The trial so far
The prosecution rested its case this morning. The defense case begins this afternoon. The case could end as early as Tuesday.
The case: Homer Helter, 68, and a vendor, James Kassel, 61, are on trial in federal court in Fort Myers on charges of conspiring to and engaging in the dealing of firearms at a Naples-area store, Homer Helter’s Antique Mall. The trial began Tuesday with jury selection and continues into next week.
■ The government’s star witness, informant Osvaldo LaTorre, 42, spent much of the day on the stand explaining his videotaped visits and gun buys between August 2011 and August 2012 at the Antique Mall. Most of the videotapes taken by LaTorre, a paid confidential informant convicted of two felonies in 1998, are fuzzy and sometimes barely audible.
■ Defense attorneys Donald Day and Landon Miller of Naples began their cross-examination. They attacked the prosecution’s star witness, contending he made up lies about a wife and child, and also about being from New Jersey.
■ The defense pushed the idea that some of the weapons were displayed by proud veterans and not for sale because much of the store is a museum. Helter, an antiques dealer since 1998, has one of the largest collections of military and World War II collectibles in Florida.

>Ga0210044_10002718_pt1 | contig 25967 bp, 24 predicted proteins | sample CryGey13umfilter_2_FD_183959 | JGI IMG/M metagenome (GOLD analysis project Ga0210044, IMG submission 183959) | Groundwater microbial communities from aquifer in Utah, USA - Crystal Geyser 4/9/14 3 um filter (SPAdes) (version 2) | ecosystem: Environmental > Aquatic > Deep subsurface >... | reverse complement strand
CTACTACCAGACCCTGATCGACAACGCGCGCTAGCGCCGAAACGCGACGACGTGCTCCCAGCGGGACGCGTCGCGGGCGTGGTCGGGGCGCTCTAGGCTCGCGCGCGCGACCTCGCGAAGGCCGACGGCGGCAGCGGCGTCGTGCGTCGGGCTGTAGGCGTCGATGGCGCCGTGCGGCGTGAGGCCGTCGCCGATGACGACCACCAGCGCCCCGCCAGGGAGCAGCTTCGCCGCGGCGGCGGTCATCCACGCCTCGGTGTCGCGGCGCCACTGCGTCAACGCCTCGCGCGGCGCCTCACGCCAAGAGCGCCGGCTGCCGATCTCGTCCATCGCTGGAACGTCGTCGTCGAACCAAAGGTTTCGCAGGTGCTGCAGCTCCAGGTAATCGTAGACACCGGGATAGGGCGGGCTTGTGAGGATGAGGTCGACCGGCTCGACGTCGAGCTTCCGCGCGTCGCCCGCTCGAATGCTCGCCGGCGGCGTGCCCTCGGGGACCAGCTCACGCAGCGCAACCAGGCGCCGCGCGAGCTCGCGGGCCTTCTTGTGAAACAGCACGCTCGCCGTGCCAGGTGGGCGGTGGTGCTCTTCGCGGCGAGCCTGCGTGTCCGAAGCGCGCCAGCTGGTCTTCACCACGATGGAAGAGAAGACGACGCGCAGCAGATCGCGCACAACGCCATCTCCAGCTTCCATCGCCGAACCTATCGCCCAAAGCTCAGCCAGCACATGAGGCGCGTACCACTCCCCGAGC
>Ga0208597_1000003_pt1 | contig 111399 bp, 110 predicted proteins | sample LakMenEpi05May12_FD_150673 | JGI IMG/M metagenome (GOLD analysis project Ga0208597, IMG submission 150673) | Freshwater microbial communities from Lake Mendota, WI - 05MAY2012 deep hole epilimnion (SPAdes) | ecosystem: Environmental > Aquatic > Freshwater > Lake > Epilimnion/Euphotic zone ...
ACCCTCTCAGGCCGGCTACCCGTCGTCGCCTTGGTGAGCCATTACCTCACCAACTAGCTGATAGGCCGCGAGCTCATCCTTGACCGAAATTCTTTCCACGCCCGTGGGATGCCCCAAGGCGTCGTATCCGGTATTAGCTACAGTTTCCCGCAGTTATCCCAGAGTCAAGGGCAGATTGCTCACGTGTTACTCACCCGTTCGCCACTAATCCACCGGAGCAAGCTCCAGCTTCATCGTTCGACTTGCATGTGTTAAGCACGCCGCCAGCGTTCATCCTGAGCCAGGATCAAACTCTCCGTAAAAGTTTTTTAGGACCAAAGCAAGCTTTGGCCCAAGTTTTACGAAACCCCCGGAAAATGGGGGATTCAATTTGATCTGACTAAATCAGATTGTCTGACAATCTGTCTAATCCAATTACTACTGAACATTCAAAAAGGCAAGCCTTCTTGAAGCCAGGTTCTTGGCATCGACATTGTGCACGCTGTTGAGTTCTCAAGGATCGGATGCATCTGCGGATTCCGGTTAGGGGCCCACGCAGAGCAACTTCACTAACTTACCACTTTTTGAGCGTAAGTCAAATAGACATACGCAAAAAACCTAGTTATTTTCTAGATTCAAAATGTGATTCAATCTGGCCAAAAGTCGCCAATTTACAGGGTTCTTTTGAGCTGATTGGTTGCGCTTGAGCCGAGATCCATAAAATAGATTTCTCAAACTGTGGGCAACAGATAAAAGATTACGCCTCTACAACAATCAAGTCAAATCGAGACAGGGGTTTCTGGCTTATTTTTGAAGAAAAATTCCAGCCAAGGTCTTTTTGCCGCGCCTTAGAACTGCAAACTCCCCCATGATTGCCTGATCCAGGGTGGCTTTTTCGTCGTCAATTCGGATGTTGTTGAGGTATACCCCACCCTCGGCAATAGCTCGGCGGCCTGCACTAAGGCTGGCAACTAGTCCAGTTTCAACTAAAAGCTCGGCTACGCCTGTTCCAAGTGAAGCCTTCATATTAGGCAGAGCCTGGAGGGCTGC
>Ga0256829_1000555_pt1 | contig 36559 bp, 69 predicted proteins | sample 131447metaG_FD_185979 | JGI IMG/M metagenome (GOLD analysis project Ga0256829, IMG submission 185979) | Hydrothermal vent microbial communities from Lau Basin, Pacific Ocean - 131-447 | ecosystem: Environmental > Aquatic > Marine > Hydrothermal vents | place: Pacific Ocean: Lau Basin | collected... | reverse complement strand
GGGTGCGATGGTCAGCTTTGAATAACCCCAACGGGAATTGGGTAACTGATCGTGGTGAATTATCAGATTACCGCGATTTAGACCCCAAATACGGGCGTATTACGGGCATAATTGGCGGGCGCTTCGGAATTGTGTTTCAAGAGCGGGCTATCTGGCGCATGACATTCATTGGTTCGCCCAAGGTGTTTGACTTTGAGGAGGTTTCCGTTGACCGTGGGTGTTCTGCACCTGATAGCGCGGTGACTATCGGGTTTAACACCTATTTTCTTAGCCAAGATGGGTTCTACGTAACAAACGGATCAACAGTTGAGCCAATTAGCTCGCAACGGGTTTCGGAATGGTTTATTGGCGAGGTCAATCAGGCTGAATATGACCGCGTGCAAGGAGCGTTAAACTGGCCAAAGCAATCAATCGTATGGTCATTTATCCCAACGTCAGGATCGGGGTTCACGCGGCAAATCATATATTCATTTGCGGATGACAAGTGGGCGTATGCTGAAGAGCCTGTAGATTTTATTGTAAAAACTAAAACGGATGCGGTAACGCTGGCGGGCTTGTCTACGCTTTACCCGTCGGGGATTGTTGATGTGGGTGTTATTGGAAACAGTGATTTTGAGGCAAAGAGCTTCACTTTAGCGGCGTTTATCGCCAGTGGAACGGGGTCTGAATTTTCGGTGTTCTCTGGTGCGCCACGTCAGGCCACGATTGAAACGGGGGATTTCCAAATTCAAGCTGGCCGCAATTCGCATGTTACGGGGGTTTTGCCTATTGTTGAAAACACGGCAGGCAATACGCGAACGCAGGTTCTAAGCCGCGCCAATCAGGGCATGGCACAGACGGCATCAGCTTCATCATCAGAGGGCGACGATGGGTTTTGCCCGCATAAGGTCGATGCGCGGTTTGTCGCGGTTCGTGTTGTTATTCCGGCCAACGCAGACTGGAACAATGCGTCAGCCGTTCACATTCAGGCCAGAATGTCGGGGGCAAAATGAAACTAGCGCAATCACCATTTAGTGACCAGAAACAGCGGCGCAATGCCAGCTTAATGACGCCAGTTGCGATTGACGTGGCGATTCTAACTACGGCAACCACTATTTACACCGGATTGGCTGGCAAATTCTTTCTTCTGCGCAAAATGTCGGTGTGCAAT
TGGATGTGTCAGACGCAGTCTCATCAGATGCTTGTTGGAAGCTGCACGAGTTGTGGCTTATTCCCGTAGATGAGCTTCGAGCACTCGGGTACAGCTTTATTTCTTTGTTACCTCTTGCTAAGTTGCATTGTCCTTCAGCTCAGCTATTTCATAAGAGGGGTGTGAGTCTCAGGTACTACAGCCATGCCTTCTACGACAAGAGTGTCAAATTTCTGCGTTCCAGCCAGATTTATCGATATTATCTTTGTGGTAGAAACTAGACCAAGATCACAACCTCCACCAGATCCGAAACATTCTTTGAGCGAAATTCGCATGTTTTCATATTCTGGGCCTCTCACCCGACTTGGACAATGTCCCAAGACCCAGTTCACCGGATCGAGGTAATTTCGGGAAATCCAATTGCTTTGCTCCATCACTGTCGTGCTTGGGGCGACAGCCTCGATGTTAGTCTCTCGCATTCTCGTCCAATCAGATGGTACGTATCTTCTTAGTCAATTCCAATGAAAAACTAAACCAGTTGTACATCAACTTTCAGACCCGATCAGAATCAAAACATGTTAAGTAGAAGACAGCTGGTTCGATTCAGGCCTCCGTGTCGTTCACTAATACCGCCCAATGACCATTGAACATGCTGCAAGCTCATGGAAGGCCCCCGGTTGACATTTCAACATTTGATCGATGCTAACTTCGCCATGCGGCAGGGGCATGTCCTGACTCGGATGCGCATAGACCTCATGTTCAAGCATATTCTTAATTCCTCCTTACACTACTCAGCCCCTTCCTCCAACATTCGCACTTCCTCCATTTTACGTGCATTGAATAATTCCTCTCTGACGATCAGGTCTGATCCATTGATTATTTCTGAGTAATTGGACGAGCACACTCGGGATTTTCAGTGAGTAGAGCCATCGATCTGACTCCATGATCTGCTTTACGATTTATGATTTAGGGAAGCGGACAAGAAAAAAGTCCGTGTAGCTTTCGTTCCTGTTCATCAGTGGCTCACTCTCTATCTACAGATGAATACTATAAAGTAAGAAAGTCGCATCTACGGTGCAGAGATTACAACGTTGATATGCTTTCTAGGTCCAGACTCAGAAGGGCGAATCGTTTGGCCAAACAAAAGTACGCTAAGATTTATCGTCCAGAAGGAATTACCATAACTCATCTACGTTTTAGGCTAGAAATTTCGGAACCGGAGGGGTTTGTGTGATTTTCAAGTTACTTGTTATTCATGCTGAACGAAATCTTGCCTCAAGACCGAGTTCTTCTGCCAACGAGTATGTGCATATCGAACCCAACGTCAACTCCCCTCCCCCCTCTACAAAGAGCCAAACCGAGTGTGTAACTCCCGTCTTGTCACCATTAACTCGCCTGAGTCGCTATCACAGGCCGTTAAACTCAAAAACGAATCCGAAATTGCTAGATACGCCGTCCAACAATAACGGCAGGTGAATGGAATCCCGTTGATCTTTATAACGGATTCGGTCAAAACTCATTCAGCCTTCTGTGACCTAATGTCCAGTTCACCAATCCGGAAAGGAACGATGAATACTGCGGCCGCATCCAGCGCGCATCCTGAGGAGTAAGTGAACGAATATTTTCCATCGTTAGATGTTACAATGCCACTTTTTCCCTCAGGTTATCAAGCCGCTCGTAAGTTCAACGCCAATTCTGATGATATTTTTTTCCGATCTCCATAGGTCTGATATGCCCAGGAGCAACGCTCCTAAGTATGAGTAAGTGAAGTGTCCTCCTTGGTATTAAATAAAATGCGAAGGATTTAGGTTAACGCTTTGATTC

■ Day focused on the informant’s cooperation with the government, which dates back to 1992 and involves 40 cases for which he was paid more than $87,000.
■ “This is crazy,” Kassel told Helter after they were arrested and placed inside a patrol car, where they were recorded. “Unbelievable I mean, what could we have done so bad? This is ridiculous.”
■ Helter told Kassel they had two options: “We either get a firearms license or we, uh, whatever we get, we hold onto for a month or two and we take them to a gun show.”
What’s next: The prosecution is expected to conclude presenting its case today at the federal courthouse in downtown Fort Myers. The defense case would begin next week.
The charges: Helter is charged with offering to sell two rifles he kept in a safe in his office in December 2011. Kassel is charged with selling two revolvers in a deal with another employee, Dennis Jarstad, in June 2012 and selling a revolver in July 2012 — both from his car in the parking lot. Jarstad, 59, another store vendor, pleaded guilty last week to selling guns without a license in a deal that dropped charges of conspiracy and selling guns to convicted felons.
The consequences: If convicted, each of the three face up to five years in federal prison.